Critical Chain Project Management (CCPM) In a Nutshell

  • Product development projects, like many other types of projects, often can exceed their planned schedule by 50% to 100%.
  • Often this is attributed to uncertainty or the unforeseen.
  • To compensate for this age-old dilemma, managers and project personnel have learned to compensate by adding additional time to their schedule estimates. Yet even when they do, projects still overrun their schedules.
  • Critical Chain Project Management (CCPM) is an outgrowth of the Theory of Constraints (TOC) developed by Eliyahu Goldratt to scheduling and managing manufacturing.
  • TOC focuses on identifying and fixing bottlenecks in order to improve the throughput of the overall system. Likewise, Critical Chain focuses on bottlenecks.
  • Using the Critical Chain Method, projects can be completed more quickly and with greater scheduling reliability.
  • The difference between traditional and Critical Chain scheduling is in how uncertainty is managed. In traditional project scheduling, uncertainty is managed by padding task durations, starting work as early as possible, multi-tasking, and focusing on meeting commitment dates.
  While Critical Chain Project Management (CCPM) delivers all these benefits, CCPM has yet to become the standard in the industry. In some respects, it still seems to qualify as a new technology introduction. In fact, most project manager in the service industry have never heard of it, and an awful lot of training and qualifications make no reference to it. But innovations and new ideas take time to spread.  
In short, CCPM allows you to:
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Grade Your Organization’s True Project Management Prowess

Have you ever heard from you team….
“Project management change is not needed because we already know how to run projects efficiently.”
Or
Have you ever been relieved that you team embraced a new project management approach only to realize months later that they did not actually execute the new approach?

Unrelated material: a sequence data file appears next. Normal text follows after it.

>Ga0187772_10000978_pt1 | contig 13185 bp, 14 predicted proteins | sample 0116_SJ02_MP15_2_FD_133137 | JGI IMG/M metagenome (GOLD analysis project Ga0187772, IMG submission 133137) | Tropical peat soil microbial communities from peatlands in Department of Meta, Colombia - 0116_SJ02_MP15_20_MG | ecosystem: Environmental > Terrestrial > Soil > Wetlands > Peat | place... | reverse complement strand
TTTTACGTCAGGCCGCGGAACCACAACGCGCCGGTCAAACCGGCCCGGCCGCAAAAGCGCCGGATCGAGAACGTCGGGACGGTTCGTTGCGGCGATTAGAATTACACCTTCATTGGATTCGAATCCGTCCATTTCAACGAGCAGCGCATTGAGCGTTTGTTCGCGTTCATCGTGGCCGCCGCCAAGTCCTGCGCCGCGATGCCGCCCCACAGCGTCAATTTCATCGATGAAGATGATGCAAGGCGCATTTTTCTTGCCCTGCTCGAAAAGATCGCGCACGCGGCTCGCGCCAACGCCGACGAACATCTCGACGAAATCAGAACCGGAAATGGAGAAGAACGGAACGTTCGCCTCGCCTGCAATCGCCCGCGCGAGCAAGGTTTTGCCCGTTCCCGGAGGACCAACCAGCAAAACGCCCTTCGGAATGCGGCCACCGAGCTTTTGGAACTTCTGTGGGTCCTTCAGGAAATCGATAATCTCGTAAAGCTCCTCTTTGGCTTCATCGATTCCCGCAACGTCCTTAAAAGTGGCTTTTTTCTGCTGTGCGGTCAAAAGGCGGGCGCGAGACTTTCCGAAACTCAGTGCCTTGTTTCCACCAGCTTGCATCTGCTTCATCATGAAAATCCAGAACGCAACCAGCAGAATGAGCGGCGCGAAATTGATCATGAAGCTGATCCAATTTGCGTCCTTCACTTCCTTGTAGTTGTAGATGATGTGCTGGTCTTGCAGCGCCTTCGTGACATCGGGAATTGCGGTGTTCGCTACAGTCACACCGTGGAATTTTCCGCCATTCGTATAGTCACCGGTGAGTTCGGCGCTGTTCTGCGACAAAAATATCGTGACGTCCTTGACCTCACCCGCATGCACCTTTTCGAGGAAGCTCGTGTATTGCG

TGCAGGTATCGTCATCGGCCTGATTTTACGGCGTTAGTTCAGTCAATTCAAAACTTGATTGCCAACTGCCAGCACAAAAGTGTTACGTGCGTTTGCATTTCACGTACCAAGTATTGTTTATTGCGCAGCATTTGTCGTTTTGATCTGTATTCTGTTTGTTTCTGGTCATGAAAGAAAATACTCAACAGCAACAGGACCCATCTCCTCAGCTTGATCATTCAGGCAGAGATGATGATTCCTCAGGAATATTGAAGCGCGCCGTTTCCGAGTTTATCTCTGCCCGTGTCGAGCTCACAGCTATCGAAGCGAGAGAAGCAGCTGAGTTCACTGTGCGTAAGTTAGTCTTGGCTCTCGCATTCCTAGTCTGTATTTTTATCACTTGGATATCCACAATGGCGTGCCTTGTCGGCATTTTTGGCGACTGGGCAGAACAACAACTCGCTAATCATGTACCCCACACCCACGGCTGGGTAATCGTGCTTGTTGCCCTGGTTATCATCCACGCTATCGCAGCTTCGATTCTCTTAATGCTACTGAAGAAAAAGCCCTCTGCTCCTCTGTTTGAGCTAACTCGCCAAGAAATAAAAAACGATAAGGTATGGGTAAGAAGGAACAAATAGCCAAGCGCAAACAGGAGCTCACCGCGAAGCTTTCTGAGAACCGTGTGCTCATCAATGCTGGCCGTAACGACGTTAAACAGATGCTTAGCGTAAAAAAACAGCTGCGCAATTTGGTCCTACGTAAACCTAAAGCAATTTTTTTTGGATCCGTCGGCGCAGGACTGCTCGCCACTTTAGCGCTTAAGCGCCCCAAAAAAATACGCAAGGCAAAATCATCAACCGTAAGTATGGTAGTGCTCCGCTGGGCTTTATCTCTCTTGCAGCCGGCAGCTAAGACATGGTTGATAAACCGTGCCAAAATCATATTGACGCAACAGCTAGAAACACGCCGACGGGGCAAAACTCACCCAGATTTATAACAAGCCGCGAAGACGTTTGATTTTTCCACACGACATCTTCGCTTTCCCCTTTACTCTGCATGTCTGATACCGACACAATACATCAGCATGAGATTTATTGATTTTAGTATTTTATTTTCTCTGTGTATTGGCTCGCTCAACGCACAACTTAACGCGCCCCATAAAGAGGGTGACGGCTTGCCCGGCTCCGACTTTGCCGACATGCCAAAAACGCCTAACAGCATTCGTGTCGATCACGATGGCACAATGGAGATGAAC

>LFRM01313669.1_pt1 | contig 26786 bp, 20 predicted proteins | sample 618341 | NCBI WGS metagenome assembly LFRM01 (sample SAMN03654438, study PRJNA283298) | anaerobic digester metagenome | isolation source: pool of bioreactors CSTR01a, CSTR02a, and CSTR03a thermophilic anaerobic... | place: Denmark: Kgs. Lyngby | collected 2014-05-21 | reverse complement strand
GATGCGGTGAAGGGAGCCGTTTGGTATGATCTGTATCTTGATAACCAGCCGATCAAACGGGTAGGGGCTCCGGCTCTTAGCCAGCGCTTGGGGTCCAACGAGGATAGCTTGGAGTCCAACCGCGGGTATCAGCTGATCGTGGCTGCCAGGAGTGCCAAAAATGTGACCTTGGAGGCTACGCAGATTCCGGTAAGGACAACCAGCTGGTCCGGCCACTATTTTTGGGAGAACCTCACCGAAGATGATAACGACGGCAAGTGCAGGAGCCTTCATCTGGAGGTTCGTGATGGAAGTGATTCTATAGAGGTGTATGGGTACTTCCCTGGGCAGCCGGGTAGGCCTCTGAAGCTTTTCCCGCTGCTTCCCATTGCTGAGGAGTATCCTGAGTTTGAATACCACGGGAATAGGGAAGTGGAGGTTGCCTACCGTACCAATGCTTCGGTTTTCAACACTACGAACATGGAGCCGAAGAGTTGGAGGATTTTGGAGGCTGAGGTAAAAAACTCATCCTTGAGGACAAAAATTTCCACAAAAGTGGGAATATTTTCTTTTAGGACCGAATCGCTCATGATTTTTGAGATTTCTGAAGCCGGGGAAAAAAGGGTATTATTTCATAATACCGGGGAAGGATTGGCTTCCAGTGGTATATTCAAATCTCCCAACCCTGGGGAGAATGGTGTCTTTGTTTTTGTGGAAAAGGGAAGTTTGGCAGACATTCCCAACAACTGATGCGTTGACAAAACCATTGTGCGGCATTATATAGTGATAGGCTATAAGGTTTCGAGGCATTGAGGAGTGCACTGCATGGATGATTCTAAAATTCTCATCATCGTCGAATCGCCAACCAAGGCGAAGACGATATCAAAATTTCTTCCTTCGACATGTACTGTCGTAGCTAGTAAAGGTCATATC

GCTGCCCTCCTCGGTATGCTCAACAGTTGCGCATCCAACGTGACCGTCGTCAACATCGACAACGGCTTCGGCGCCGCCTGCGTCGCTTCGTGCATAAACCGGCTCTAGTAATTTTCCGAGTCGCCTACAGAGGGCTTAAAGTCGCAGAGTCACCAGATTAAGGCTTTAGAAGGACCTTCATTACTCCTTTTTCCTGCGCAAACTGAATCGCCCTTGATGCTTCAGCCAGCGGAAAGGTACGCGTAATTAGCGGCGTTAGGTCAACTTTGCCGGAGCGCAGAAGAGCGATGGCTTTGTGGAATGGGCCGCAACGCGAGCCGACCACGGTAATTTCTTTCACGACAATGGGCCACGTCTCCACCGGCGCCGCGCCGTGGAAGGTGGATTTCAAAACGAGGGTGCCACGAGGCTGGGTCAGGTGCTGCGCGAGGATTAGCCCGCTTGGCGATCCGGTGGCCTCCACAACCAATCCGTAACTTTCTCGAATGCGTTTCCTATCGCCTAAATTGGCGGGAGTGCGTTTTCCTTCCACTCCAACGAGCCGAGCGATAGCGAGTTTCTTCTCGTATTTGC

Project managers who have excellent work track records based on hitting milestones don’t think they need to change. However, simply hitting deadlines hardly tells the full story. Like cruise control, the project will speed up if it running late (by team members working hard to get it back on track, sometimes working weekends and evenings to make it happen), or slow down if the project is early (people relax, maybe shuffling resources to do something more urgent). Projects seek equilibrium around their dates – there is pressure to move things earlier and later. Most project organizations are self-correcting as they try to hit their dates. What actually had to take place to get there is hidden from view, and there is no impetus to finishing projects faster. (The Tyranny of Deadlines, Rob Newbold)
Additionally, too often when you share a new direction with your team, the people in the room will appreciate your logic for change. They may agree with you intellectually. And yet there is a more emotional side of them that has grown comfortable with the old way of doing things. They’ve been practicing routine A for years. They are very good at routine A. Now you’re trying to get them to change to routine B. Even if they agree that B is better than A, that doesn’t mean it’s going to be easy the next day (Dan Heath).
The urge to resist having to learn this new way of doing things is powerful.
So you may think you have a successful project management approach, but do you really know? Use this questionnaire to find out how you are really fairing.

Why You Should Build Your Own Process Management Solutions

It is crucial for knowledge workers to build their own process management solutions.